The New Boys – How Do they Fit In?

Credit Graham Burrell

The Imps have been busy over the last 24 hours, signing Hakeeb Adelakun and Ted Bishop.

When you consider we’ve also added Josh Griffiths and Lasse Sorensen over the last couple of days, it has to be said those hungry for signings have been satisfied. However, does that tell the whole picture? Getting bodies in is great, but are they any good, and where do they fit into the Lincoln City squad.

Hakeeb Adelakun

Credit Lincoln City FC / Chris Vaughan

I’ll start with Adelakun, because his signing is one that really excites me. I spoke about him on here before as a signing I’d love us to make, but I thought he’d wind up at a Portsmouth or Charlton rather than with us. I guess him having previously played at Scunthorpe helps; he knows the area and is surely looking to settle. His move to Bristol City was decided by a tribunal, and his form since has been patchy. The feeling I get from fans who watched him regularly is that on his day, he’s unplayable, but he did tend to drift in and out of games. Certainly, he struggled to get game time at Ashton Gate, and one Hull City journalist did not think his return of three goals and zero assists at the KCom warranted a permanent move for him. Does that tell the whole story? I’m not sure it’s ever fair to judge players on goals and assists alone, certainly not from one spell with one club. For instance, what if I told you he contributed four goals and 11 assists in League One in 2017/18 when Scunthorpe fought for promotion? Would that be enough to justify me billing him as a top signing?

The key here is potential and how he fits into our side. Whilst with the Iron, he tended to play right-wing in a flat 4-4-2 or right attacking midfield in a 4-4-1-1. He has occasionally played on the left and as a ten, but his attributes are certainly suited to playing out wide on the right. In that role, what do we need? A player who delivers crosses, who beats full backs and who can drive us up the field. While his spell at Hull didn’t bring a permanent move or the assists he might have liked, his numbers are not bad – he tried 4.05 dribbles per game, with a 47.4% success rate. He also delivered 2.35 crosses per game, which I think are both decent returns. For comparison, when Brennan Johnson played right-wing, he delivered 2.1 crosses per game and attempted 6.1 dribbles with 53% accuracy. Harry Anderson, an obvious crowd favourite, tried 4.9 dribbles per game (59.3%) and delivered 3.03 crosses per game. Now, I know Adelakun’s numbers are not quite there but remember he was on a short term loan and didn’t complete a single 90 minutes.

I feel that Hakeeb Adelakun is a rough diamond, a player with potential and ability who needs the right environment. I’ve likened him to Dany N’Guessan in my recent articles, and I wonder if perhaps there is even a bit of the Mustapha Carayol in there. Both were wingers who could utterly delight on their day and who needed a stable platform and good management to do so. N’Guessan saw a change of manager here, and Carayol was a half-decent player in a woeful team, but in a good team, with good management, I think Adelakun could well be a star for City.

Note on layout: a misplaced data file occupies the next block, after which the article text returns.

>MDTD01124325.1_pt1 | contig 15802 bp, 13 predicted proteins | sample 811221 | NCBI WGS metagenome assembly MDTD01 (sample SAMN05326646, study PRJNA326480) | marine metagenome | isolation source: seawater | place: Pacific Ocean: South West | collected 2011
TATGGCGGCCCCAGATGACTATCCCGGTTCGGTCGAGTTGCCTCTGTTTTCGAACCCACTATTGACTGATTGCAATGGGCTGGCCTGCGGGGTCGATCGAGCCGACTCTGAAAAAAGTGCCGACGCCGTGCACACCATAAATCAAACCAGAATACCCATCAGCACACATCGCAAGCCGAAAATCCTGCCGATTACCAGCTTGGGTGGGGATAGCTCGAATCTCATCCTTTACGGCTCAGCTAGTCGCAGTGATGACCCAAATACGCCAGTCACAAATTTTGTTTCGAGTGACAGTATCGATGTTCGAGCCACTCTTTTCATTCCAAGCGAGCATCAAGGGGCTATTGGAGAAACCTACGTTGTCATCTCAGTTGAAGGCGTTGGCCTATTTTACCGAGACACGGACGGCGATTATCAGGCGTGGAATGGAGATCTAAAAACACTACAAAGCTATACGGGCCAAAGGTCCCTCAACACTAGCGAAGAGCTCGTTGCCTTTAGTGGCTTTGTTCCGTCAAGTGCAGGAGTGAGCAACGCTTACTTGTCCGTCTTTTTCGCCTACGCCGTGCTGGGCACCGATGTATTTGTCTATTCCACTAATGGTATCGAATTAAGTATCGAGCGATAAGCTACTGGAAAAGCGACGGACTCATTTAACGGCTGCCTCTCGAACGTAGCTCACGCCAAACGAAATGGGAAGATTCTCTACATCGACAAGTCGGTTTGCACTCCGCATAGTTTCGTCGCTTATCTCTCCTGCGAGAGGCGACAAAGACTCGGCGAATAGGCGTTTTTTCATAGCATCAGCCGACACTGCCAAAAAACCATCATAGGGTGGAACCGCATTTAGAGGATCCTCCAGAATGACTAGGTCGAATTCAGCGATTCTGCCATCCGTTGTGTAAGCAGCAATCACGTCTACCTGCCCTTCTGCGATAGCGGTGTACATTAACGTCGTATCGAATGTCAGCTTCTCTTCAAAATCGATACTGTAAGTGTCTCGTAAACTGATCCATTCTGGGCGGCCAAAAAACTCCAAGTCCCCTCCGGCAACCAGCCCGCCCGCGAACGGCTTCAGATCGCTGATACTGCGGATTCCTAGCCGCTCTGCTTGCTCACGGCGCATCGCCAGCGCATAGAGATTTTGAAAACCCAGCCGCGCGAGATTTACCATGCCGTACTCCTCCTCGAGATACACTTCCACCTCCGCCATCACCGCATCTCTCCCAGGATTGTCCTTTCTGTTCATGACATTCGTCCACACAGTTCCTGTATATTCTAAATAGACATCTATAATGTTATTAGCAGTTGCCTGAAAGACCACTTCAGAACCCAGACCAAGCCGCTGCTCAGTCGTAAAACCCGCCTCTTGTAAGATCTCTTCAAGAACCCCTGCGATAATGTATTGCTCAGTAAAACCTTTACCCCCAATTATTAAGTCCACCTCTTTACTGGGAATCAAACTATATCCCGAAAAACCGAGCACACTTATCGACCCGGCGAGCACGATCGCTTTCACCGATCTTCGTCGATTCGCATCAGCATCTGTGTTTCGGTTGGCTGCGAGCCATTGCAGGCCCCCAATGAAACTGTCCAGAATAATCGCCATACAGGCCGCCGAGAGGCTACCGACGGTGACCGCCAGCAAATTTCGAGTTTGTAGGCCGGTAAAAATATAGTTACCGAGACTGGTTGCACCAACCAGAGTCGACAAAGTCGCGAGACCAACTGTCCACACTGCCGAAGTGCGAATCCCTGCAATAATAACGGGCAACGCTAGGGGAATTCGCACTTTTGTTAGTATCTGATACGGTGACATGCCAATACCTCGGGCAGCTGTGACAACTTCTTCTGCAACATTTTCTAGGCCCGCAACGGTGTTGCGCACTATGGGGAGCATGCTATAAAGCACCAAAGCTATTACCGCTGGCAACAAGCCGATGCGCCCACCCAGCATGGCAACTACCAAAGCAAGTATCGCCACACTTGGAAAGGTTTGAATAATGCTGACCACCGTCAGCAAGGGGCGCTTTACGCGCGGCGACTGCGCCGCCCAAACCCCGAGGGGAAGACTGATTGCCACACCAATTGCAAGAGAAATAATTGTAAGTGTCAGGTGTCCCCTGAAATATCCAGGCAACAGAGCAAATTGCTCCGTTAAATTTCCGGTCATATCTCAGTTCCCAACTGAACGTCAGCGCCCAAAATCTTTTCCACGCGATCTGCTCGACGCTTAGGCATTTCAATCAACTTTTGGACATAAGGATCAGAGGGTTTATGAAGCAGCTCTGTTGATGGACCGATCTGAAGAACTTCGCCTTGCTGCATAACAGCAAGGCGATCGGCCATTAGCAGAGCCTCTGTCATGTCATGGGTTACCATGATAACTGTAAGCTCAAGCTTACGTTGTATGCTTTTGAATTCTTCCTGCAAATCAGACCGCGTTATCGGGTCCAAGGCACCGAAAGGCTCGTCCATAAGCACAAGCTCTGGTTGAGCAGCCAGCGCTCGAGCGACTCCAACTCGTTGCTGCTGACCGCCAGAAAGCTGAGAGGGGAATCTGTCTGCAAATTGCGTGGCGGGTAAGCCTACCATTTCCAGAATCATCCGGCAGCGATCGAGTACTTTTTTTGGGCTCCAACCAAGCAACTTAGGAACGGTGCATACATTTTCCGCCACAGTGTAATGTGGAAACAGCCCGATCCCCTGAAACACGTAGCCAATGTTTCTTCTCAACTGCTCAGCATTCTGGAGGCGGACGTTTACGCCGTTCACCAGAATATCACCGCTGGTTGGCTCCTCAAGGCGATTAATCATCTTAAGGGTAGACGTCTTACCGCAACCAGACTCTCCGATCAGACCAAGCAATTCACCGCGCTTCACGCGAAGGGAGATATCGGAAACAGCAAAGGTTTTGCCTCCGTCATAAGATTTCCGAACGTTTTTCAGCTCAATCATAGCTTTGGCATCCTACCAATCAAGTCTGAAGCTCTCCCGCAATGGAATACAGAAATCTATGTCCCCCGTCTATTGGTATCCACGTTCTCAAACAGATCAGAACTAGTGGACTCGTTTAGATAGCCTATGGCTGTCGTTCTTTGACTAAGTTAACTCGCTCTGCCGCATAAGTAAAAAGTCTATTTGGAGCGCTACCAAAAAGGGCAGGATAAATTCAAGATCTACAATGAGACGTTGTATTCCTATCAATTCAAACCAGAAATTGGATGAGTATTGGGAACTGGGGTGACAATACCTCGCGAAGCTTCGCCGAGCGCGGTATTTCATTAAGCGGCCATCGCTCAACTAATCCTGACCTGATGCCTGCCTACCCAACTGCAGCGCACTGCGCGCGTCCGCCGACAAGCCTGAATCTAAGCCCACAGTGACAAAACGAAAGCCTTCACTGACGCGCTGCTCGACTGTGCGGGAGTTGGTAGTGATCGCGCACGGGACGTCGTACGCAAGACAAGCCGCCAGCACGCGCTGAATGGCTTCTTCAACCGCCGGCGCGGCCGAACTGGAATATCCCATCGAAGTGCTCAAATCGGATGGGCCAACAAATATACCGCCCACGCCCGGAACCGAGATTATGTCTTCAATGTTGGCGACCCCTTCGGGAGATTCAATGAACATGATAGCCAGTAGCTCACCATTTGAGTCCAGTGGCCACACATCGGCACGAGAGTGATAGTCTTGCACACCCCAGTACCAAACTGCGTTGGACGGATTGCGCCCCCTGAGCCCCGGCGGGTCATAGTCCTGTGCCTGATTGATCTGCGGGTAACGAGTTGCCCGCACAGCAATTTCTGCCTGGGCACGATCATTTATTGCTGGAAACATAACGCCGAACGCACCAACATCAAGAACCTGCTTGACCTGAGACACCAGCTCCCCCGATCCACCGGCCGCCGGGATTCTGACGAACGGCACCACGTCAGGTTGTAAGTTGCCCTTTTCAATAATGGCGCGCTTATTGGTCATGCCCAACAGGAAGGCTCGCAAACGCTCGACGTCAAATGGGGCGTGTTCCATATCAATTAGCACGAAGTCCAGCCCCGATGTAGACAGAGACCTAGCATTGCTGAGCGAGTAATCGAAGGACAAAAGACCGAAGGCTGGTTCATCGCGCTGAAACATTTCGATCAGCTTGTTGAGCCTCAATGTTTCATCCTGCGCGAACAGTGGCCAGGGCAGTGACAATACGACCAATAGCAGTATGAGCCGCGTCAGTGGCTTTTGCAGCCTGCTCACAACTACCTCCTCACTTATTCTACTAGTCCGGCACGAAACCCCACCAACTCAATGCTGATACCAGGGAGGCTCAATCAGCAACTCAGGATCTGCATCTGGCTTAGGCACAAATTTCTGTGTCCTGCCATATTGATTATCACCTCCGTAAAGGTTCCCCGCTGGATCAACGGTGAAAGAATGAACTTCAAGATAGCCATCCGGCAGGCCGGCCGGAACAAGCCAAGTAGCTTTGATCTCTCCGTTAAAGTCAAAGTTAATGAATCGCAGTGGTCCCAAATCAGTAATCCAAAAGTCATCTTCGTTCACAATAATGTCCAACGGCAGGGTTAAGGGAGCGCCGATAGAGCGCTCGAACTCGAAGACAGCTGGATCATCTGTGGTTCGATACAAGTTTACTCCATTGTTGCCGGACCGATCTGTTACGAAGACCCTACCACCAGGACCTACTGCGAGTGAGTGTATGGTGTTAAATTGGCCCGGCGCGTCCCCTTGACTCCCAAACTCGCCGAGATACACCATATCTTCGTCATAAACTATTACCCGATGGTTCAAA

Ted Bishop

Credit Lincoln City FC

This is an interesting one from my perspective because we’re filled with similar players already. If one assumes we go 4-2-3-1, which we did last season, then there’s a chance that Bishop occupies the ten role behind either Hopper or Nlundulu. Bishop’s pathway into the team is less clear if we go 4-3-3 with two attacking midfielders (Grant and mcGrandles last season). One assumes Bridcutt and Sanders will fill the four role, especially if the 4-3-3 is with two holding midfielders akin to England, but then we have McGrandles, Fiorini and James Jones in the mix as well. That’s strong competition for places, and one would assume Fiorini will play regularly, ditto McGrandles.

Bishop’s favoured role appears to be on the right of midfield, although he is a jack of all trades regarding his position. He partnered Andre Dozzell in one of two holding midfielders in a 4-2-3-1 for Ipswich and played as the ten in the same formation. Last season, he grabbed four goals and two assists for Ipswich in 2711 minutes of football, which is a goal involvement every five matches. That isn’t great, but it was his most prolific season – in fact, before that, his total minutes on the pitch amounted to 2651 (remember, this doesn’t include FA Cup due to a Wyscout anomaly), and in that time, he had no goals or assists. After suffering injury hell, is he finally on the up? His early-season form under Paul Lambert suggests so, but he tailed off when Paul Cook came in. His passing stats aren’t too bad, 81.1% pass accuracy per game, 5.05 into the final third and 1.79 into the penalty area. His shot assists stat is interesting too – he created 15 shots for teammates over the course of the season, nine of those in the months of Paul Lambert’s reign and just four after Paul Cook came in. One man’s trash can be another man’s treasure, and there’s enough to suggest Bishop has the ability to succeed. Is he an obvious starter for us? No, not in my eyes, but then depth was perhaps what cost us Championship football last season.

Neither of these signings can be judged on their numbers solely though, because both have a story. We’re not Wigan or Ipswich; we can’t sign top-class ‘ready made’ footballers, and is there such a thing anyway? Is spending £1m on Conor Chaplin the way to get out of this league? Maybe, but not all clubs can do that, and some who don’t spend big do get promoted. In Bishop and Adelakun, we see players with experience at this level, the ability to perform regularly in the Third Tier, but who both have something to prove. They’re of an age where one good season would see them back on the radar of Championship clubs too, which is what we want to see.

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